I can still remember the smell of the first music store I went into as a kid. There’s no describing that smell, either; the only time you can catch a whiff is in the presence of wind instruments and accordions.
As I came through the front door, I could see the guitars, about 20 of them, hanging on the wall, like the modern works of art they were. A red Strat caught my eye that day, and after playing the few classic rock hits I knew, I walked out of that music shop, guitar in hand.
In the mid 80’s, there weren’t too many electronic devices which were capable of stealing your attention for hours on end. “Social Media” meant talking on the phone. The phone you were talking on wasn’t a cell phone, either.
Computers still operated on DOS; Windows was yet to come. For a kid who had ADD tendencies, diving into the world of guitar was something which consumed my days, hours and hours upon end. The time flew by like a rocket, and I didn’t care. I was getting better, and it only fueled me onwards.
If I’m going to be honest, however, I’m not sure I would’ve been a guitar player in today’s climate. I’d like to hope I’d be! Point is, there are tons of other things to do besides playing music. Most of those things come in the form of some sort of electronics.
If you’re a parent, I’m sure you’ve had those moments where you wish your child would have less screen time and more green time. In this article, we’re going to examine some ways in which we can make this possible.
Music, sports, art: the following suggestions work across the board. If your young one prefers Monet to Mozart, worry not, and continue reading.
Enforce Screen Time Rules.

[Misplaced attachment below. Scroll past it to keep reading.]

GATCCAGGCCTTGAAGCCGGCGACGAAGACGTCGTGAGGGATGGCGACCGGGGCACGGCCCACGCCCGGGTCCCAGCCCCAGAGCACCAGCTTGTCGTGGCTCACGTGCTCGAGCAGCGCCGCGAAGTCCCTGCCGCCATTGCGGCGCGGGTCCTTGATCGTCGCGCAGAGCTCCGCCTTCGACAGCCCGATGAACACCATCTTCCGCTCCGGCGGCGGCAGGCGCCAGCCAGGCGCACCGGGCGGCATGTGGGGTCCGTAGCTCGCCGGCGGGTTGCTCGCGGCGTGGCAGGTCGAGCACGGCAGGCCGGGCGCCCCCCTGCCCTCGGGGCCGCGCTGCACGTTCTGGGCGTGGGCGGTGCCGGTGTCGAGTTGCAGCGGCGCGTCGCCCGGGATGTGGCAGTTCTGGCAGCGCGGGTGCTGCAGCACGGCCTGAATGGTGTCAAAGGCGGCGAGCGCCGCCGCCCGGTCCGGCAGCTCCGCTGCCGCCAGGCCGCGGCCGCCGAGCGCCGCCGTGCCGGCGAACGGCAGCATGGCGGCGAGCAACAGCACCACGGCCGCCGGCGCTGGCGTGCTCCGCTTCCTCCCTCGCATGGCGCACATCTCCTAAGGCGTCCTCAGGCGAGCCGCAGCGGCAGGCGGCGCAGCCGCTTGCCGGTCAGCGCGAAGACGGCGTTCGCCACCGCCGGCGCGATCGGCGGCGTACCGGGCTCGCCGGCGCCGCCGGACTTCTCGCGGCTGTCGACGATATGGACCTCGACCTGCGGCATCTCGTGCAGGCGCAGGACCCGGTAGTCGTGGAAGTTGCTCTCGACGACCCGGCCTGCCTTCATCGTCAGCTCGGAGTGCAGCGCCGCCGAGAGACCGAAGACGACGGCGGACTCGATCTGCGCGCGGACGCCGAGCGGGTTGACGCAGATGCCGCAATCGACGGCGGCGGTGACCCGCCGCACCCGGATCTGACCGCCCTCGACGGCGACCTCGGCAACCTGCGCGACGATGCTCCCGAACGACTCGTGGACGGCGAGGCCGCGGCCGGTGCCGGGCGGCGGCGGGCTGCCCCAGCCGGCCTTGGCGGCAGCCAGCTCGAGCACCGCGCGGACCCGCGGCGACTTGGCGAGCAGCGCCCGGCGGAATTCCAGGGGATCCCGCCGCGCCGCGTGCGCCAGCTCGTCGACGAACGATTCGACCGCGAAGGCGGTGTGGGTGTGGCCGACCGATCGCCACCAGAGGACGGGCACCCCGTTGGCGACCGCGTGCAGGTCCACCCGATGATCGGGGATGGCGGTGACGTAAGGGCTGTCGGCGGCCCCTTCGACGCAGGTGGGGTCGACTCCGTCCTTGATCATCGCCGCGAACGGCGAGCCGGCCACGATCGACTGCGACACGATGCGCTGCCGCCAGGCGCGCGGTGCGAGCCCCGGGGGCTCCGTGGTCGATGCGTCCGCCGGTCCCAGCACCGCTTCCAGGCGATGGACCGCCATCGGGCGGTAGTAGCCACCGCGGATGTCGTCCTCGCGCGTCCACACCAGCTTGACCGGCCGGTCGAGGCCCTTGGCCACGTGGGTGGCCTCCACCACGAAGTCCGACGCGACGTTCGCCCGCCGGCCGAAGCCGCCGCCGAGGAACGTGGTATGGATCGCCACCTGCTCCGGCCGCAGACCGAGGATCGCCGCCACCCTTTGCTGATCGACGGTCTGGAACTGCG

This one is a must. If you’re going to try and implement anything new in your child’s life, there may be some pushback. That’s ok. When the time comes for set rules to be enforced, or the need arises for some sort of disciplinary action to take place, you must be firm, and not give in. This means, if you say you’re going to take the iPad/Xbox/PC for an infraction of the rules, do it.
Do Your Homework.
Remember, your kids an investment; who else do you want taking care of you when you get old? Seriously, if we want our children to get outside, we need to have some activities lined up, to help them explore new avenues of life. Maybe you’d like them to get into Martial Arts? Or, maybe a local music academy: see what kind of instrument they’d like to get into. Whichever it is, look online, see what’s available around you. Read reviews. See how many happy parents are taking the time write about how wonderful the instructor is, etc. Give your child the best possible platform to begin from.
Once you’ve done a little bit of research, or if the opportunity arises, go look at places/things together. This gives you some time with your child, and the opportunity to see what piques their interest. Besides, any time spent with your child can be time well spent.
Once you’ve found what your child likes, act on it. Karate? Sign them up. Baseball? Get them in the league!
Even if your child shows strong promise in their activity of choice, the best thing you can do for them is sign them up for lessons in said activity.
The following may be the most controversial of the list: I believe, once a child has shown a real knack for something, and it requires ant equipment, get them the good stuff. It serves to inspire, and quality equipment usually lasts for years to come, meaning your child will have the best the longest.
The 50th Anniversary Fender Stratocaster I bought brand-new in 1996 is still my daily player and go-to electric. The amp I play through is a 1996 Fender DeVille, still sounding as great as the day I bought it.
Remember, the best life you’re going to give your child is a healthy life. Getting them into activities which promote physical and mental growth is key to their health. Encourage it. Talk about their activities with them. Show interest. This will inspire them even further.
Copyright, 2018, Bobby Dino, All Rights Reserved.